- Baguette literally means “wand” or “baton.” Chopsticks are called baguettes! They fit the description perfectly. Long and skinny!
- The baguette has a minimum weight (80 grams) and maximum length (40 cm)
- There are several theories about where and how the baguette originated in France. My favourite is that Napoleon Bonaparte ordered bakers to find a way for bread to be easily carried by soldiers. And thus a simple loaf of bread was changed from a traditional round shape to long, thin loaves that could be slipped into a soldier’s pant pockets.
- In rural areas, don’t be surprised to see vending machines (“distributeur du pain”) selling baguettes. The baguettes in the machines are supplied by a nearby boulangerie.
I hope these “how to eat baguette” tips are helpful for enjoying this quintessential symbol of France!
Until next time,
More Paris Travel Info…
Gastronomy in Paris:
If you are looking for food suggestions, read about where to find the most delectable pâtisseries in Paris. Have you tried all these classic pâtisseries, like the Paris Brest?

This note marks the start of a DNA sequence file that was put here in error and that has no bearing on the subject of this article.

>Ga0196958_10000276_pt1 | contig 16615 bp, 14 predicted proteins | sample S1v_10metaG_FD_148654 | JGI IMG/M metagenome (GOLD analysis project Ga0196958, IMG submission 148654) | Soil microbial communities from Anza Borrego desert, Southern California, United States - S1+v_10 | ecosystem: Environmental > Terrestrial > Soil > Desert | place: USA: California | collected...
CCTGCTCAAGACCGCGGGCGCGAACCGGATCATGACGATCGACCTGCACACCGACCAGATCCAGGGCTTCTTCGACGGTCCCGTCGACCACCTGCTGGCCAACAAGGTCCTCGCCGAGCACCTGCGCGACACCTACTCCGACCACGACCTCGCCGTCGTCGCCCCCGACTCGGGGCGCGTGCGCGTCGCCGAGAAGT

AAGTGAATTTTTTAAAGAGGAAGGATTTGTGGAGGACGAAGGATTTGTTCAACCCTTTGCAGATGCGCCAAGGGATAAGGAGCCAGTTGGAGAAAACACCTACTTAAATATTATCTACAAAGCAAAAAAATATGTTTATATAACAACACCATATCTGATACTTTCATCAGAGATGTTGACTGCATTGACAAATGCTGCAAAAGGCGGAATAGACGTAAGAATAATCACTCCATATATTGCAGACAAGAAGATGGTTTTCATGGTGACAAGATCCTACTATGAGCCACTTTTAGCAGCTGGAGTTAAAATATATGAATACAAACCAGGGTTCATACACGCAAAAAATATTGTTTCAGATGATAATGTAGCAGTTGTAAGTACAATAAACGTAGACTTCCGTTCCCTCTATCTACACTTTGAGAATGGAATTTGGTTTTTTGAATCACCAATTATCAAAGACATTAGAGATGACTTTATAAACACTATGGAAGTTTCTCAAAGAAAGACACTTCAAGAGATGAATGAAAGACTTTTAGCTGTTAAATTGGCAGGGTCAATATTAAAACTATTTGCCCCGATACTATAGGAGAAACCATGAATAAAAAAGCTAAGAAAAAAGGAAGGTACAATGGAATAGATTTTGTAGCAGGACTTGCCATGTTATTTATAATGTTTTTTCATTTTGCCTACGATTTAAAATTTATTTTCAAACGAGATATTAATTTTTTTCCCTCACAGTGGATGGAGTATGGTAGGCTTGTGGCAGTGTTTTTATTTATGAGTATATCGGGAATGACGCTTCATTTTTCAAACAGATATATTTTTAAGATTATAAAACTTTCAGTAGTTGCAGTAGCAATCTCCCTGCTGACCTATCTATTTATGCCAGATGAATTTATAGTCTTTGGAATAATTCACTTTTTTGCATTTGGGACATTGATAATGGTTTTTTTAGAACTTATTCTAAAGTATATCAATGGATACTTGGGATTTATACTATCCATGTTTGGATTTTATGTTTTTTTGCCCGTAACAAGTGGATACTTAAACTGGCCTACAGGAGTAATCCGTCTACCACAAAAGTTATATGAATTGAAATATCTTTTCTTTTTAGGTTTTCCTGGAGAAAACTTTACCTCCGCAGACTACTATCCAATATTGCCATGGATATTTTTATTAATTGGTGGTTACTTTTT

These spots will have you savouring the best croissants in Paris.
Looking for a great fromagerie in Paris? Here are my top choices for fromageries. Read up on French cheeses so you will have an idea of what you want to order. If putting together a cheese board, here are my suggestions.
There are also plenty of café suggestions for the Marais area in this post: Tips from a Local. Suggestions for restaurants in the Marais is a popular post along with the best places to eat in Canal Saint-Martin.
If you are in Paris and gluten-free, luckily it is much easier to satisfy the taste buds than it was years ago. Here is my go-to for gluten-free delights.
Looking for a top cocktail bar in Paris? Why not pop by the Hemingway Bar for a legendary cocktail and some literary inspiration?
DELICIOUS TIP: If you are in Paris in January, don’t miss out on this very traditional pâtisserie that only makes an appearance once a year. Find out more here.
Exploring Paris and Beyond:
PARIS: Travelling to Paris alone? This article on navigating Paris alone is full of tips and tricks for the solo traveller. And this guide on the Paris arrondissements will help you plan the best trip ever!